This Sunday marks two years since the death of William F. Buckley, Jr. ’50, writer, conservative icon and Yale Man.

I got to see Buckley as a freshman at a Yale Political Union debate on Nov. 1, 2006. The cavalier alumnus insisted on “Resolved: The Democratic Candidates for November 7th Should Withdraw.” He would accept no other. Bright platinum hair, azure eyes, imperious demeanor — stiff necks turned to follow the towering silhouette. He limped slightly, visibly aged. But he was pure eloquence from the moment he took the podium. Furious pounding from the right followed Buckley’s boldest words, but his panache silenced the left’s hisses.

Ecstatic laughter followed wry witticisms and cocky jabs — most of all his self-deprecation (that such a man would self-deprecate to us!) produced hiccups. Otherwise stillness ruled. (This in a room of Union hacks, who rarely stop gabbing.)

He left the official topic and talked of Yale College. His favorite story and greatest pride was when he convinced Yale to rescind an invitation to a communist agitator. What we do at Yale College does and will matter, he said.

Then his voice lowered. He confided that he was nearing the end of his life and this would be his last public appearance.

Shock. “On inquiry.” “Did we hear right?”

Buckley died 15 months later having kept his promise, so honoring no other institution after Yale. Why he would choose the YPU is beyond me, but I was moved that after Firing Line and National Review, a life of celebrity and power, he came home to Yale. He was a dying man calling out his first love’s name.

Buckley never forgot us. Let us remember him.

F. Scott Fitzgerald said “the rich are different than you and me.” Hemingway’s reply: “Yes, they have more money.” I’m not sure it’s because he was rich, but Bill Buckley lived a different kind of life. In college, he flew a private plane from Boston to New Haven without a license and with only 90 minutes of training, ostensibly to make an exam. (I suspect it was mostly for fun.) He sailed the oceans, advised presidents, was a bon vivant and wine connoisseur, and had such a hectic schedule that he began urinating out of the open doors of moving limousines,

And he was a magnificent writer. I count 36 non-fiction books and 20 novels. Plus weekly columns, television programs, editing and endless letters — Chris Buckley ’75 said that that he may be the most prolific letter-writer in American history — written to sitting Presidents, enemies and adoring fans.

I loved his style. Every new word was a new thought, and Buckley sought just the right one, however esoteric. We are often told to keep our writing colloquial. Buckley would disdain this — ordinary language is fit for ordinary thoughts. His prose was easy, but without cliché, the kind of thing you could follow and enjoy without feeling condescended to. He wrote about theology and sailing and spies, and, of course, politics.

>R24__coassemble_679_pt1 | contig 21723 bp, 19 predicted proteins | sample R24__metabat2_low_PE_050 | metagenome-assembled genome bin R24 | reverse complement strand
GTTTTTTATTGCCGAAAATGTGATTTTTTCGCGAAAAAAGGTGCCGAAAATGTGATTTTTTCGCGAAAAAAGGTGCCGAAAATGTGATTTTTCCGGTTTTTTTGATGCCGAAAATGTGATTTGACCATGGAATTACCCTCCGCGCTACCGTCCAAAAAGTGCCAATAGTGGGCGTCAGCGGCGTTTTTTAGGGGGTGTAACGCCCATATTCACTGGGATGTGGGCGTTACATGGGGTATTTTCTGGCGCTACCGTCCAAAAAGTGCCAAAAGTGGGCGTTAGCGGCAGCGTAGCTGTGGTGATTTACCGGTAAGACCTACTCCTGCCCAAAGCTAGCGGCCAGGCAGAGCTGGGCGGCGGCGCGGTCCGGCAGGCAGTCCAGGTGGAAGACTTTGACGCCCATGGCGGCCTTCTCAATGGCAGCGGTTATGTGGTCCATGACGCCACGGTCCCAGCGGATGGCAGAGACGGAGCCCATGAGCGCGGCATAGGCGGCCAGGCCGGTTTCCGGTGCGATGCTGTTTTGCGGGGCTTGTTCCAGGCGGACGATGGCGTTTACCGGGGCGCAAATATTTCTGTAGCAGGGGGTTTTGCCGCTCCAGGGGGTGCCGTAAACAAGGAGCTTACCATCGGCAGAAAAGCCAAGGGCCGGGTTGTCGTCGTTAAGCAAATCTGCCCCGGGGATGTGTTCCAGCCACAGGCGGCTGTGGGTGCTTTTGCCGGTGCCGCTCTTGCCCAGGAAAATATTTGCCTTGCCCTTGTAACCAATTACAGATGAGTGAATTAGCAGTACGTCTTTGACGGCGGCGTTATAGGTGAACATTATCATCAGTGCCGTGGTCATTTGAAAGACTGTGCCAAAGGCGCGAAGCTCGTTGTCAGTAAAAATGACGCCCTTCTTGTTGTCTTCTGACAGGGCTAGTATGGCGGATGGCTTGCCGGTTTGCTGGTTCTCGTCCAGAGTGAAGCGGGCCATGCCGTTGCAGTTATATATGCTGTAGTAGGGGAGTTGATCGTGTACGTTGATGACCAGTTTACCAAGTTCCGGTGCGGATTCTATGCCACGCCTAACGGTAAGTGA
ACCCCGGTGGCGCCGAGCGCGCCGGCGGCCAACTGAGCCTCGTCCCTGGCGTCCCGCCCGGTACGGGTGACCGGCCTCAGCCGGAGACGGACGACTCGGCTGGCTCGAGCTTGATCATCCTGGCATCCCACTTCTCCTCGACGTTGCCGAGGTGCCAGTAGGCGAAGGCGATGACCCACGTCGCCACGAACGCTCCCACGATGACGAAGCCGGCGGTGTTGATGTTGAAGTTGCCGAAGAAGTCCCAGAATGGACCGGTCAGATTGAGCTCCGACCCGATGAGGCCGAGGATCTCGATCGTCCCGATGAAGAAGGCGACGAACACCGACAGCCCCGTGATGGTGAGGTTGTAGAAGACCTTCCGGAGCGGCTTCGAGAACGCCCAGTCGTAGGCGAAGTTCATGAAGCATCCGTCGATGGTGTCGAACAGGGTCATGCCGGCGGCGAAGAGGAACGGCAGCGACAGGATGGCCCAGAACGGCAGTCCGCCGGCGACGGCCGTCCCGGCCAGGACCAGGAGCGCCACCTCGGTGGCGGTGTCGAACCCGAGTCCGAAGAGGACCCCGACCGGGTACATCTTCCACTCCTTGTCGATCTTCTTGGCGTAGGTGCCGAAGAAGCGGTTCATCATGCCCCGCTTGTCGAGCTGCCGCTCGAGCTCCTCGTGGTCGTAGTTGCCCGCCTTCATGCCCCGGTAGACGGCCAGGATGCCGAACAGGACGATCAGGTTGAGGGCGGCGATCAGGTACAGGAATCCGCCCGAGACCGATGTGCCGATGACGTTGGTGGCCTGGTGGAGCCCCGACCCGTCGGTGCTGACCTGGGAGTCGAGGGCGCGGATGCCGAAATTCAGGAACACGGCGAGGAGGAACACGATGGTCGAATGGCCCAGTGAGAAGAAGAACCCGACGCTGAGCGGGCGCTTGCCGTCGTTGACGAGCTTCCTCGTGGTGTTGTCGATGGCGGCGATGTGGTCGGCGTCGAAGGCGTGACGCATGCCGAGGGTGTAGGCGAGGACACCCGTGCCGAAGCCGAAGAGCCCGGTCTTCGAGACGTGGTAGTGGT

He started here, with “God and Man at Yale,” the book that established him as a star and a conservative, a reactionary according to some. The book won’t persuade readers of our generation. The nature of progress is that, once made, we can’t remember or articulate why the old ways were cherished. Buckley knew he was on the losing side of history and that most of his pleas would be in vain. But he embraced his role.

I think there’s something true and good in Buckley’s “standing athwart history.” In moderation, it’s reasonable — when an idea becomes too chic it’s best to be skeptical. When in doubt, take the unfashionable, losing side.

Buckley’s conservatism is not angry reaction. It is skepticism and piety — not necessarily religious, but a reverence for old ways and sentiments, a fear of casting them off too blithely. It doesn’t deny the possibility of progress, but it cautions against congratulating ourselves too soon.

Buckley wasn’t mean or curmudgeonly. I know one Yale alumnus who recalls happy days smoking marijuana on Buckley’s yacht. Buckley was a rare uncloseted conservative who still got invited to the best parties, and he was by all accounts a hit.

Still, he wasn’t bien pensants either. A committed Catholic who didn’t flinch from uncool beliefs and rites that come with observance, he never aimed for popularity. But he had enough friends to match his enemies by the end.

He was morally serious without being humorless, moving smoothly from irony to gravity. Irony is the mode of our generation — the way we avoid moral commitment and cover the nakedness of our real belief. It’s fun, but a vice when indulged (as I do). Buckley could do irony well, but did so as an earnest, a serious man. He published, for the world to see, “Near my God: An Autobiography of Faith.” And he spent more time exposing his beliefs than ridiculing others’ gaffes.

Human as he was, he had personal vices, known to his dearest. After his death we learned that his leviathan oeuvre owed something to Ritalin abuse.

Buckley stood athwart history, thinking it best to hear the stylish opinions and say just the opposite. Funny thing, his influence was enough those views soon became a bit less unfashionable. That’s greatness.

A long, long list of adjectives suits Buckley. Charming, imperious, lovable, witty, ferocious, aristocratic, arrogant, adept, alive, precise, bold. I could go on.

Two phrases captured him best. Great Man. Yale Man.

Matthew Shaffer is a senior in Davenport College.

Correction: Feb. 26, 2010

An earlier version of this column incorrectly stated that F. Scott Fitzgerald graduated from Yale.